Meeks and other pastors used Salem Baptist Church last Sunday to gather support for the boycott.
"We are now back in segregation. We are now back. And people are wondering why we are bad," said Meeks.
Behind the boycott is Meeks' proposal in Springfield to change school funding. Currently in Illinois, schools are supported largely by property taxes. That's why school districts where homeowners pay high property taxes have better-funded schools.
Meeks said he wants the state income tax to support schools. But while many educators and public school reformers support changing how schools are funded, they disagree with Meeks' boycott.
"No one is going to benefit because our children will be at home and probably not learning. And they still have to pass those tests a month later in the school year," said Valencia Rias, Designs for Change.
Hundreds of protesters filled Federal Plaza in the Loop. Meeks said he plans to hold classes in the lobbies of buildings in the Loop.
"It is an absolute disgrace that we lead the nation in school funding disparity," said Rev. Ira Acree, Greater St. John's Bible Church.
A sign at Thursday's rally said it all - New Trier is spending $17,000 on each high school student, compared with $10,000 at Fenger and the other Chicago high schools.
Ninety percent of the school budget at New Trier comes from the property taxes of wealthy residents with expensive homes, which is why investment banker Mike Macakanja, an observer at the rally, moved his family to the New Trier district.
"Property taxes are high there. I know because I pay them. And part of the reason we moved there was to get better education for our kids and the reputation of the school," he said.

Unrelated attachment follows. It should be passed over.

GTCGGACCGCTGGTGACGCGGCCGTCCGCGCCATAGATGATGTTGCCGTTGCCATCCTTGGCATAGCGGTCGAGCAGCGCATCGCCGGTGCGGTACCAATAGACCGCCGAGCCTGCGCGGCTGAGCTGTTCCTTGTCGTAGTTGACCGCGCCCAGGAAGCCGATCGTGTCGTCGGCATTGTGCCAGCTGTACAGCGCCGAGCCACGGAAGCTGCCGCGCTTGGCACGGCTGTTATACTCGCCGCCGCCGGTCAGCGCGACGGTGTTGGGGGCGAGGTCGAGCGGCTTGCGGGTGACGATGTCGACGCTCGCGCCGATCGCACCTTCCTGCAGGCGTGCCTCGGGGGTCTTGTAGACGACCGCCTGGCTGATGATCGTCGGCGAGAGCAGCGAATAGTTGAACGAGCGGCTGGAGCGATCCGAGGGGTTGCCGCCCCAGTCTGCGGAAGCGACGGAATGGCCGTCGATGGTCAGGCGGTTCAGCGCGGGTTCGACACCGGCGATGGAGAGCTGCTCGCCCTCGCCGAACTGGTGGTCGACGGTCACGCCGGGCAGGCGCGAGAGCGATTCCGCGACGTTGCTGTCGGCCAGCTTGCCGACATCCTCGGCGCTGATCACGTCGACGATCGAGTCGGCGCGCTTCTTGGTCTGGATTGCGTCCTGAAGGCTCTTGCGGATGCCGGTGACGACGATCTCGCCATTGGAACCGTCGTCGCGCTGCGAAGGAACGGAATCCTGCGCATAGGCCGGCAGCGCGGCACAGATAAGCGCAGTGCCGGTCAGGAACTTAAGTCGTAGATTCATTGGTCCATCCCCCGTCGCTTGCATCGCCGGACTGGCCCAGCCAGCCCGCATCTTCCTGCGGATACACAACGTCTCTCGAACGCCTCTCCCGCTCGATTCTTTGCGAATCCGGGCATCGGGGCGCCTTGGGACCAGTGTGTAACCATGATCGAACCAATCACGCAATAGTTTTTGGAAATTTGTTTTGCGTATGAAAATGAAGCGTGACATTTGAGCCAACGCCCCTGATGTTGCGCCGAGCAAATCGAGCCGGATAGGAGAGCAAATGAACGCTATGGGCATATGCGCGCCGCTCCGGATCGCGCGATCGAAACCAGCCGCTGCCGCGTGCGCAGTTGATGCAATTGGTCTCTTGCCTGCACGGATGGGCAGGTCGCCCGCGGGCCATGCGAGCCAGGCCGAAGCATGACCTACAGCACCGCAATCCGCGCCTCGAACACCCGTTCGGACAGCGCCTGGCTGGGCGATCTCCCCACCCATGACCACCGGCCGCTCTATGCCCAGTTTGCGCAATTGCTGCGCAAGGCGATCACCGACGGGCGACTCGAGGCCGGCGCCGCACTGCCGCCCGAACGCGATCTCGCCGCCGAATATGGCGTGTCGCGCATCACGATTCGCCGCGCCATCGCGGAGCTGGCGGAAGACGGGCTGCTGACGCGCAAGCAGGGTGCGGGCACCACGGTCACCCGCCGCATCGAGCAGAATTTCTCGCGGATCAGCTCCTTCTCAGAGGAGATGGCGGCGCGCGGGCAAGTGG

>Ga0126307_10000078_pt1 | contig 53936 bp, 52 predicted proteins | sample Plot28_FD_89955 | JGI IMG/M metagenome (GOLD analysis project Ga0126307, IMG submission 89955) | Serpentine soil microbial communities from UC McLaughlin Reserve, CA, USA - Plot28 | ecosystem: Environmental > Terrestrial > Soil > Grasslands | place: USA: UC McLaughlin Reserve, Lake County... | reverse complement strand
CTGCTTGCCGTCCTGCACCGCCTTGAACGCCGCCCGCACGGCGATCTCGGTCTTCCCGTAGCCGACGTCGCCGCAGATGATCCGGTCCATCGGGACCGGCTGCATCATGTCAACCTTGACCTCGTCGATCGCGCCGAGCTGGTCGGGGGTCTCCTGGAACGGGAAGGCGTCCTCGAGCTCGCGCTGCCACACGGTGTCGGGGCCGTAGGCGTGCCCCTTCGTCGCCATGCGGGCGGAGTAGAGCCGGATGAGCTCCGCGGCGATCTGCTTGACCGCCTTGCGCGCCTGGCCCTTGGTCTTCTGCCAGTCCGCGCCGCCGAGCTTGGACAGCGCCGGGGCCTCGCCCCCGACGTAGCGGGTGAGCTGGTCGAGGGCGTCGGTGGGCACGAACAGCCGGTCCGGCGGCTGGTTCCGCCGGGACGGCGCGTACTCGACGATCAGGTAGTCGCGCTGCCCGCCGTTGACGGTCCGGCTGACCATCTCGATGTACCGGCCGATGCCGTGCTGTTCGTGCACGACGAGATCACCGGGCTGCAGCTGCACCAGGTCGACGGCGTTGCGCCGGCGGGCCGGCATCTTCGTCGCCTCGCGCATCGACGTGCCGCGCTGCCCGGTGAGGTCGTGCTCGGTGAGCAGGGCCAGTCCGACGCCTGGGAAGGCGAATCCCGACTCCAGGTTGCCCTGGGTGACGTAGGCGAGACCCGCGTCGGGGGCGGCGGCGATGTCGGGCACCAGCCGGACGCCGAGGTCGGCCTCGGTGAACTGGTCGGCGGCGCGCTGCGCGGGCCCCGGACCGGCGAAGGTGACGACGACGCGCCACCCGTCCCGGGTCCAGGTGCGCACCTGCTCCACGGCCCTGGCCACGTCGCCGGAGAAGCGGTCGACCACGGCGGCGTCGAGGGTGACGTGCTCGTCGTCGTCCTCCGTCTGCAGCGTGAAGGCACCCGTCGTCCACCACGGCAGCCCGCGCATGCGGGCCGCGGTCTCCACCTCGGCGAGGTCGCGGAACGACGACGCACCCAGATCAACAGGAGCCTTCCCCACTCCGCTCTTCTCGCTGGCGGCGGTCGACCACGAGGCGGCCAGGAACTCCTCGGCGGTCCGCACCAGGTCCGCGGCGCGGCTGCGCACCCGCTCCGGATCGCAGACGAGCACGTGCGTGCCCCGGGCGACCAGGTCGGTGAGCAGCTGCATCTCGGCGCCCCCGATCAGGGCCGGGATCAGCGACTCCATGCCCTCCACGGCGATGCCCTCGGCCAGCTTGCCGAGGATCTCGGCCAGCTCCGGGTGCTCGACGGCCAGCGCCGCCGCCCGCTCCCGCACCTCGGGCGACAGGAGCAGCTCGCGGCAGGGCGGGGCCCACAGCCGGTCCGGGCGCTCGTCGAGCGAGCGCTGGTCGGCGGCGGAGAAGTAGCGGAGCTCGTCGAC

The schools in Chicago's poor neighborhoods with low property values have to rely on money from state. But Illinois is 49th in the country in per capita state funding of public education, contributing only 29 percent, while 58 percent comes from local taxes.
The numbers are essentially reversed in Michigan, which revamped its funding formula in 2004. And the other neighboring states all contribute much higher percentages than Illinois, where efforts to raises income taxes or find other ways to lessen the reliance on property taxes have all failed.
"We have ways to be able to address education funding without raising taxes. And every year, Senate President (Emil) Jones and I pursue different ways to do it. And every year, Mike Madigan and those same house Democrats kill it," said Illinois Governor Rod Blagojevich.
Meeks is calling for a student boycott in Chicago until there's a new plan that distributes money more fairly.
"We ain't sending our kids back until we get an answer to this solution. We need quality education and we need it now," he said.
The issue is back on the table Tuesday in Springfield, where Meeks and his allies will reopen the debate on how to shift the reliance on property taxes to other funding sources, such as income taxes, gambling or leasing a state asset, such as the lottery or the tollway system. The chairman of the state board of education, Jesse Ruiz, and the president of the Chicago school board, Rufus Williams, say they support the Meeks campaign for funding reform but not a boycott of the first or any other day of school.